Persistent colonization of exit site is associated with modality failure in peritoneal dialysis

Luxme Nadarajah, Muhammed M Yaqoob, Stanley Fan
Peritoneal Dialysis International 2020 November 23, : 896860820972598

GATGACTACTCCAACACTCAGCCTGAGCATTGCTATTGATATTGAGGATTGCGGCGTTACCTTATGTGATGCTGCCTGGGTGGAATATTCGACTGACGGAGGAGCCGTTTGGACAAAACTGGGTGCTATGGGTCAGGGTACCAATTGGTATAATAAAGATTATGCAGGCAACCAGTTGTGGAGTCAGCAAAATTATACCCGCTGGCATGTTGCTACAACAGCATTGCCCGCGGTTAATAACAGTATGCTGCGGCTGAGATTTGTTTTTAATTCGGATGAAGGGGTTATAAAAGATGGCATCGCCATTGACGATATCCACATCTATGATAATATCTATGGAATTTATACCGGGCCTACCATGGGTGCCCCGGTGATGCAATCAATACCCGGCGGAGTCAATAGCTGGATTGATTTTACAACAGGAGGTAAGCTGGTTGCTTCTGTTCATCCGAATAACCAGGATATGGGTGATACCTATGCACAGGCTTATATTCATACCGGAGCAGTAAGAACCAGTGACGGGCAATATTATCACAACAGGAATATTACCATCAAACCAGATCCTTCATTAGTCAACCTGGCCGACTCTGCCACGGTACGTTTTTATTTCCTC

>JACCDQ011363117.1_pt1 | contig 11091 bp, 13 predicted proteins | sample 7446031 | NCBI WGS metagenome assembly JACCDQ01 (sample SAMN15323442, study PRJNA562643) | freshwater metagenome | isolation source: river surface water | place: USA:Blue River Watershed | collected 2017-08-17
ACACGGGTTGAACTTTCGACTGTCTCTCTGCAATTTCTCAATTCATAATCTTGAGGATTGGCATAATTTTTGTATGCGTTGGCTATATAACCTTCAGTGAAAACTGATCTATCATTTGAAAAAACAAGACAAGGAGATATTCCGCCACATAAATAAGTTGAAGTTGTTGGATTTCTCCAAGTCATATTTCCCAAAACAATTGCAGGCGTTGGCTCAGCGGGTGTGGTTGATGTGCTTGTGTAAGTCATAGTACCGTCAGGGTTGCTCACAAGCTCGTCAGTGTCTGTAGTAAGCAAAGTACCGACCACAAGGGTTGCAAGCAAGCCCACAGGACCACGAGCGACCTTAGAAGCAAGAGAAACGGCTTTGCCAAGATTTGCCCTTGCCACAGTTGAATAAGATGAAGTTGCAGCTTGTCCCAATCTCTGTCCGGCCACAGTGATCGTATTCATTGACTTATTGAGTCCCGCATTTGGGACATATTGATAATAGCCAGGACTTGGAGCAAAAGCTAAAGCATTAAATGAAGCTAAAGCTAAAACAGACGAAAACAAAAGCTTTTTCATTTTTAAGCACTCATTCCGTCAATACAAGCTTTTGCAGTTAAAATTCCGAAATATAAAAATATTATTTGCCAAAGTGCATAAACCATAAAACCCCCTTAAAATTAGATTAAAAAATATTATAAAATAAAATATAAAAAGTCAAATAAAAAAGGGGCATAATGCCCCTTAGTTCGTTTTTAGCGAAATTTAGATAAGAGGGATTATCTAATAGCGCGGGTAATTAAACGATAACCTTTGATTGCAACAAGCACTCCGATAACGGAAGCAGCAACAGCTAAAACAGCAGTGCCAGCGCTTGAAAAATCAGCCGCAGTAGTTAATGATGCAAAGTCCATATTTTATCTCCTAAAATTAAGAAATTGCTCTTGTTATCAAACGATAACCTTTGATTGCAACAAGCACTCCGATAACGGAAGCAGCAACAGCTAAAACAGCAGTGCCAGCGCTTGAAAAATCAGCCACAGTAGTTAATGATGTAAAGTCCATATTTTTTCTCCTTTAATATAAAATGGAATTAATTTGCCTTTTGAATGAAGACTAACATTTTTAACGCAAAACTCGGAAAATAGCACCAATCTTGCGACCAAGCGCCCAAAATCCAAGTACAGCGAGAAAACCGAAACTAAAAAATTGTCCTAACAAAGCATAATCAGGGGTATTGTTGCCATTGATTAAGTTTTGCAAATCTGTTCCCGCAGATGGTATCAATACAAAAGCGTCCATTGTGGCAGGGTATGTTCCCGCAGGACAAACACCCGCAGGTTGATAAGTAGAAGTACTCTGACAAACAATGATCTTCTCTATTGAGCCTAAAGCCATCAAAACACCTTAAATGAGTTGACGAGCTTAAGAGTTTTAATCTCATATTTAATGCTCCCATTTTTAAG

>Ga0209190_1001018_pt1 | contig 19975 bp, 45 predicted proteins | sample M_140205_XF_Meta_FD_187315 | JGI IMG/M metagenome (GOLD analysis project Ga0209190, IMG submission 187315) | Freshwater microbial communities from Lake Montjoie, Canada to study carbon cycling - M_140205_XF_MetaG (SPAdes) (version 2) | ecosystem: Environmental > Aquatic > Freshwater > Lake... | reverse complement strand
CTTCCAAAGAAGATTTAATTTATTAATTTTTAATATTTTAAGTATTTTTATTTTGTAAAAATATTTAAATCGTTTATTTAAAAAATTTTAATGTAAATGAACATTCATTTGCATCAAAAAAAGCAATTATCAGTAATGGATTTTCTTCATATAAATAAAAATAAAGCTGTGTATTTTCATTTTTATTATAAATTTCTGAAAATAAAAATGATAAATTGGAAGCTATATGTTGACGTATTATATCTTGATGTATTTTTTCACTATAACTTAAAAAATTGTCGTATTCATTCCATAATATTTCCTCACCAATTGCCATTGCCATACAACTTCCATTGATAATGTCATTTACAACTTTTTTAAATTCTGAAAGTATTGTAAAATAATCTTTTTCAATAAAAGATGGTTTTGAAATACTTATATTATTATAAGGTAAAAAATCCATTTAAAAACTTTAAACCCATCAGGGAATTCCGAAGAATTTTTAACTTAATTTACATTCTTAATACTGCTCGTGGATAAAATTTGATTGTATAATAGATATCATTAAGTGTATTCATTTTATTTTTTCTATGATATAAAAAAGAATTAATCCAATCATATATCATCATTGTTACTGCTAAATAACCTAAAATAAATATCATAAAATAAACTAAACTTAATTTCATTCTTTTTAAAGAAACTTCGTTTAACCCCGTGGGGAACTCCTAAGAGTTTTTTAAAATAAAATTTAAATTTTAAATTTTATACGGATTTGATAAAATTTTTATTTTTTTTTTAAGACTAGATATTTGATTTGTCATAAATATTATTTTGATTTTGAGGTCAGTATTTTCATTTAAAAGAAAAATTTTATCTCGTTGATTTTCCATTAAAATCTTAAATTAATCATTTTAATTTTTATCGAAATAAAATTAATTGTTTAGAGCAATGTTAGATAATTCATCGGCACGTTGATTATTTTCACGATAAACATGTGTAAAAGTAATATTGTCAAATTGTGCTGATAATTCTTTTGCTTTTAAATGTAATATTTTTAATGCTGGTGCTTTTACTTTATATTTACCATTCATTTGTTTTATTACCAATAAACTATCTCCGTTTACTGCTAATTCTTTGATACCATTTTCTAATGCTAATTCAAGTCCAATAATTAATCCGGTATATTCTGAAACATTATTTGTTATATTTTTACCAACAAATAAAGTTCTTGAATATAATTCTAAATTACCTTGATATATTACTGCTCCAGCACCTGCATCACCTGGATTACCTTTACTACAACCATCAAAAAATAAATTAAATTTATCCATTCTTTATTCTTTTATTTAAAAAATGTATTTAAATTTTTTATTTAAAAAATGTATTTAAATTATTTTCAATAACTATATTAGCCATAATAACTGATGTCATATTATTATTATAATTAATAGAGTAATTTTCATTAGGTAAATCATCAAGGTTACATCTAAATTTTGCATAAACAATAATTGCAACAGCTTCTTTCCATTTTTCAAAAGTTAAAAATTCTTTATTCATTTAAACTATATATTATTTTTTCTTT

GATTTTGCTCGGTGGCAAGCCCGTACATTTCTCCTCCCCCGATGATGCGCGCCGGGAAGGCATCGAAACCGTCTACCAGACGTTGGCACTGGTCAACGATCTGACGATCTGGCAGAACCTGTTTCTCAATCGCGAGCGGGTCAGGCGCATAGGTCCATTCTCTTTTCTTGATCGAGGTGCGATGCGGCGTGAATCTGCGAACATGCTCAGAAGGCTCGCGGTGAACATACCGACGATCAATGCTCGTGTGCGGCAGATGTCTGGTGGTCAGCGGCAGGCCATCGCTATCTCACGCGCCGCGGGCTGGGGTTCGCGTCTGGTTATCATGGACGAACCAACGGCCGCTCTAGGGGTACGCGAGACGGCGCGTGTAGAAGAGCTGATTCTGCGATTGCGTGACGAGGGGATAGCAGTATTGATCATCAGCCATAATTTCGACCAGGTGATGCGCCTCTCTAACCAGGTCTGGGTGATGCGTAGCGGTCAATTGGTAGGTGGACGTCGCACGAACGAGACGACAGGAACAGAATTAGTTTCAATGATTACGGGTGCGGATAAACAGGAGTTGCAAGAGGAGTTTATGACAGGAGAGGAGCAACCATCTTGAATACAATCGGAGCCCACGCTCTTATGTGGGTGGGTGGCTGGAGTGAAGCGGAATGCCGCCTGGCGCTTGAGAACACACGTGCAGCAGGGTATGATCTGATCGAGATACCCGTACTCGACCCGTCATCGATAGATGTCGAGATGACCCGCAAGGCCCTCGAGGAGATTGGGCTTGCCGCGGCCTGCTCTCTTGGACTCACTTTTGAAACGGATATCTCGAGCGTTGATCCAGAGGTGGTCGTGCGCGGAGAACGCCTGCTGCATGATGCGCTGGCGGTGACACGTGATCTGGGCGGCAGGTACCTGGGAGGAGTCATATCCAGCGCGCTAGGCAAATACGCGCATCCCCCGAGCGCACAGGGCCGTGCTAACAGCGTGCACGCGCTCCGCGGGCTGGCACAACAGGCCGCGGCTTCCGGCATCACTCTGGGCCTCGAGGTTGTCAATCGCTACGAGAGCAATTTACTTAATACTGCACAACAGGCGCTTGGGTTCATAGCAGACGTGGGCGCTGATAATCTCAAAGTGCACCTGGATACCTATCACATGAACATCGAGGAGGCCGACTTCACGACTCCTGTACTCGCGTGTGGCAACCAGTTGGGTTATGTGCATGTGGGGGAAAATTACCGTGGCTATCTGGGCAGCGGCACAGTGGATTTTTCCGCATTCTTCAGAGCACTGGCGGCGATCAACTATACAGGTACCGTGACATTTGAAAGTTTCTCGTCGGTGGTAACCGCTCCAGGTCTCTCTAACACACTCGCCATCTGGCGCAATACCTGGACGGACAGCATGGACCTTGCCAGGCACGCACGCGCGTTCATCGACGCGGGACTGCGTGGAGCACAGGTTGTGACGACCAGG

Exit-site infections (ESIs) increase the risk of developing peritoneal dialysis (PD) peritonitis and PD technique failure. There are no clear guidelines on how to monitor exit site (ES) after ESI with Staphylococcus aureus or Pseudomonas . We report on a 1-year observational study of 23 patients who developed an ESI with one of these serious pathogens. After completing initial antibiotic treatment, swabs were taken every month for 3 months. Primary treatment cure occurred in 19/23 (83%). Colonization of ES after primary cure occurred in 8/19 (42%) patients. In the eight colonized patients, five had subsequent PD technique failure due to infections. By contrast, during an average follow-up period of 7.2 months, none of the 11 patients who were proven noncolonized developed PD technique failure from infections; HR (colonized vs. noncolonized) = 10.89, 95% CI 2.6-45.43, p < 0.05. In conclusion, colonization significantly increased the risk of catheter loss. Increased surveillance and aggressive treatment may ameliorate this risk.

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